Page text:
61% of Maltese believe taking COVID vaccine still a civic duty

Support for mandatory vaccination in Malta falls from 52% to 45% after relaxation of restrictions

92% of Maltese say they are vaccinated, but enthusiasm for making the COVID-19 vaccine mandatory has waned compared to last year, a Eurobarometer survey found.

The percentage of Maltese who believe that “everyone should get vaccinated against COVID-19 because it is a civic duty” fell by 15 points between May 2021 and February 2022 while the percentage of those who believe the vaccine should be mandatory has fallen from 52% to 45%.

But the survey still showed strong support for restricting access to some events or places to unvaccinated people. In fact, in February 66% of Maltese favoured restricting access to unvaccinated people. Most of these restrictions were subsequently lifted.

But the absolute majority of Maltese (61%) still believe that taking the vaccine is a civic duty. On average, across the EU, 67% agree that it is a civic duty to get vaccinated, four points more than in May 2021.

The largest proportion agreeing that it is a civic duty to get vaccinated against COVID-19 is reported in those countries which lost most lives to the virus in the early stages of the pandemic namely Italy (83%), followed by Spain and Portugal (both 81%). In May 2021, respondents in these three countries were also more likely than their counterparts in other countries to agree with this statement.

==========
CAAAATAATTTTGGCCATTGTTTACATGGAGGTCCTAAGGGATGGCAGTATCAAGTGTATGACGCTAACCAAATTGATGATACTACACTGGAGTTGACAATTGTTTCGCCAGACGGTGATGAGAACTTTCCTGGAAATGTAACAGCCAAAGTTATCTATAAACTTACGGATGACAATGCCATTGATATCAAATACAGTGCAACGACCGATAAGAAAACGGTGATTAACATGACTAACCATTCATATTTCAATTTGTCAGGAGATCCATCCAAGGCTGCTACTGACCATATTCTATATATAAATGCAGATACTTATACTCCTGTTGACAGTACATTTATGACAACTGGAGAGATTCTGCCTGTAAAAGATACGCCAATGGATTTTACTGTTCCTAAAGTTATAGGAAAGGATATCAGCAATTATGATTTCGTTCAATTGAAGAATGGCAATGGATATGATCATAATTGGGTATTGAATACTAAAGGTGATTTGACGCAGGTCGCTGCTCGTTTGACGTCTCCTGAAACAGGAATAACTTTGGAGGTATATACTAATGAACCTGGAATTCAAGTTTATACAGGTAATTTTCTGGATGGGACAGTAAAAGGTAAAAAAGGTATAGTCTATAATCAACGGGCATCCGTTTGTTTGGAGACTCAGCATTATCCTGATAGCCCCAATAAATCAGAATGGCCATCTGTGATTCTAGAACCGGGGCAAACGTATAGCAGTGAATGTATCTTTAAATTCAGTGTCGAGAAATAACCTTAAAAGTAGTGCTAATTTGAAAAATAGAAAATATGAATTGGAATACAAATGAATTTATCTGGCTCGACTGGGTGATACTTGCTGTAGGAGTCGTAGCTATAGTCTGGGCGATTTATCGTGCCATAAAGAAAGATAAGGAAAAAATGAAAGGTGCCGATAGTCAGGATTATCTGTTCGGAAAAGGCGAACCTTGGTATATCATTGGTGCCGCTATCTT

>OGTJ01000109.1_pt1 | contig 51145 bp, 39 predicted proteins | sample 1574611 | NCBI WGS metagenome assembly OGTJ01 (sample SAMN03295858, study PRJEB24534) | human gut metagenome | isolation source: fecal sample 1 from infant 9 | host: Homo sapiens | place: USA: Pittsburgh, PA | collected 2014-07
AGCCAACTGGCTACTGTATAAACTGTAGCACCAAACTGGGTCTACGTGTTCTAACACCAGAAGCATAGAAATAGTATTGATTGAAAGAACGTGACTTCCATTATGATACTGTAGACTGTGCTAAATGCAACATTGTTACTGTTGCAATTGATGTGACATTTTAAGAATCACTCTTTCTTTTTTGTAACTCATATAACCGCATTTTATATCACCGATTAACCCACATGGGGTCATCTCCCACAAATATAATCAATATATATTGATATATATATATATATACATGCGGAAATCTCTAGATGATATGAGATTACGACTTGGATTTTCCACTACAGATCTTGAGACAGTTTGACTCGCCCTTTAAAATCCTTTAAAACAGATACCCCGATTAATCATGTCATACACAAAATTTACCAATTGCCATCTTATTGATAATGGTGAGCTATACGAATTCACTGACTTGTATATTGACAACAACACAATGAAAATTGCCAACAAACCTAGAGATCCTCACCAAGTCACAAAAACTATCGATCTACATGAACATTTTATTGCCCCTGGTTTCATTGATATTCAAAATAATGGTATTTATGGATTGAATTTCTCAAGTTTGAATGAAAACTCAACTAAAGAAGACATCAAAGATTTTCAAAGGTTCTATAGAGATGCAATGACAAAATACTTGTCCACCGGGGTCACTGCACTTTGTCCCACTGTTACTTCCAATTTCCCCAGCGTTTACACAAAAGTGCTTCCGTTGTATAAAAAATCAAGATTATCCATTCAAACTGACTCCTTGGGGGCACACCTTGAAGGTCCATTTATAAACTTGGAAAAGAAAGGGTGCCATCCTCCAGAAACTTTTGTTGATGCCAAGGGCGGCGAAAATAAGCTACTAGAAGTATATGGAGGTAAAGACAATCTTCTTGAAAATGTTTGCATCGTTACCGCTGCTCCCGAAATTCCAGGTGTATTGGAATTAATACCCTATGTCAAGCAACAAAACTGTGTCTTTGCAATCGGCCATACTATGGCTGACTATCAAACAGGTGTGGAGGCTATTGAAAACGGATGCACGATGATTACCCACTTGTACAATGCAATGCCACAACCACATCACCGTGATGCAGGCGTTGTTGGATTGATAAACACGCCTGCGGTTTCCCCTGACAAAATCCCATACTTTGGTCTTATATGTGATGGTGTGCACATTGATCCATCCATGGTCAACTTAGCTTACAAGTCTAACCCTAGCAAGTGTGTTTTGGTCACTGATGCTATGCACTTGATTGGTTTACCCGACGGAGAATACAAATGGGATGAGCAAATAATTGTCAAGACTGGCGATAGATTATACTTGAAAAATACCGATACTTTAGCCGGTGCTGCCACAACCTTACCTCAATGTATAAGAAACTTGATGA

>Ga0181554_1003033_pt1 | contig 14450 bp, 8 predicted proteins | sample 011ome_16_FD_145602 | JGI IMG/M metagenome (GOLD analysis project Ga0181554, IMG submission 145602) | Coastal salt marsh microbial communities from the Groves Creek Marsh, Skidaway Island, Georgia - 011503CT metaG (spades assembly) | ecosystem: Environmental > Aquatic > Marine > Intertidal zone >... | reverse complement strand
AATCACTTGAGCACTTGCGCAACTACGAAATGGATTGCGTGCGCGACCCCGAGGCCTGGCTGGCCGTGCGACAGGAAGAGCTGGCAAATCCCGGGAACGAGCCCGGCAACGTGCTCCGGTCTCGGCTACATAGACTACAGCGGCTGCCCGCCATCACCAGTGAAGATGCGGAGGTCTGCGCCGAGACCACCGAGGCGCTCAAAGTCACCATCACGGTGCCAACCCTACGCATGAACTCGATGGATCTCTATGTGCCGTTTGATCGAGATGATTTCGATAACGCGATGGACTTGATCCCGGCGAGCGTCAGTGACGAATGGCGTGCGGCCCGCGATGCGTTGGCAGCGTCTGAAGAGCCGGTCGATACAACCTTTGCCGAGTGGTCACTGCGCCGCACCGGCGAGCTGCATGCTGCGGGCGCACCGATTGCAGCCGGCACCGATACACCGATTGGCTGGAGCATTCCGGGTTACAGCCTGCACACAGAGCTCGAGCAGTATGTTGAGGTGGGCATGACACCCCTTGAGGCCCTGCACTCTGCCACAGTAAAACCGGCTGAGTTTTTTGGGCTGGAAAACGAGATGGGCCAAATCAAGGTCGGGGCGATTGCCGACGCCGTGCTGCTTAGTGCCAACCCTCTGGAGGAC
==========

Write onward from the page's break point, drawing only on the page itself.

In sharp contrast, in six countries, less than half of respondents agree that it is a civic duty to get vaccinated, with the overall lowest proportions observed in Bulgaria (38%), Slovakia (39%) and Hungary (41%). On average, across the EU, there are now more citizens agreeing that it is a civic duty to get vaccinated.

Moreover, 62% of the Maltese cannot understand why people are reluctant to get vaccinated. When asked about vaccines in general, although 80% believe vaccines are safe, a small minority (14%) disagrees. Worryingly, vaccine sceptics have increased by seven points over last year.

The survey also reports a seven-point drop in the percentage of Maltese who believe that vaccination should be compulsory. Presently only 45% of Maltese believe that the vaccine should become mandatory compared to 56% of all EU respondents and 73% of Italians.

The survey also shows that 55% agree with vaccinating children against COVID-19.

In about half of the member states, a majority of respondents agree that it is good to vaccinate children against COVID-19, with respondents in Italy, Finland, Portugal and Spain being overall the most likely to agree with this statement (70%-72%).

The survey confirms widespread satisfaction with the way the national authorities and the EU have handled vaccination. Although the vast majority of Maltese (71%) are satisfied with the vaccination strategy of their government, the proportion of those being satisfied has decreased by 14 percentage points compared to May 2021. 67% are also satisfied with the way the EU has handled the vaccination strategy, 8 points less than in May 2021.

  Malta EU
Vaccine should be mandatory 45% 56%
Taking vaccine is a civic duty 61% 67%
Government handled vaccination well 71% 49%
EU handled vaccination well 67% 53%
Good to vaccinate children 66% 71%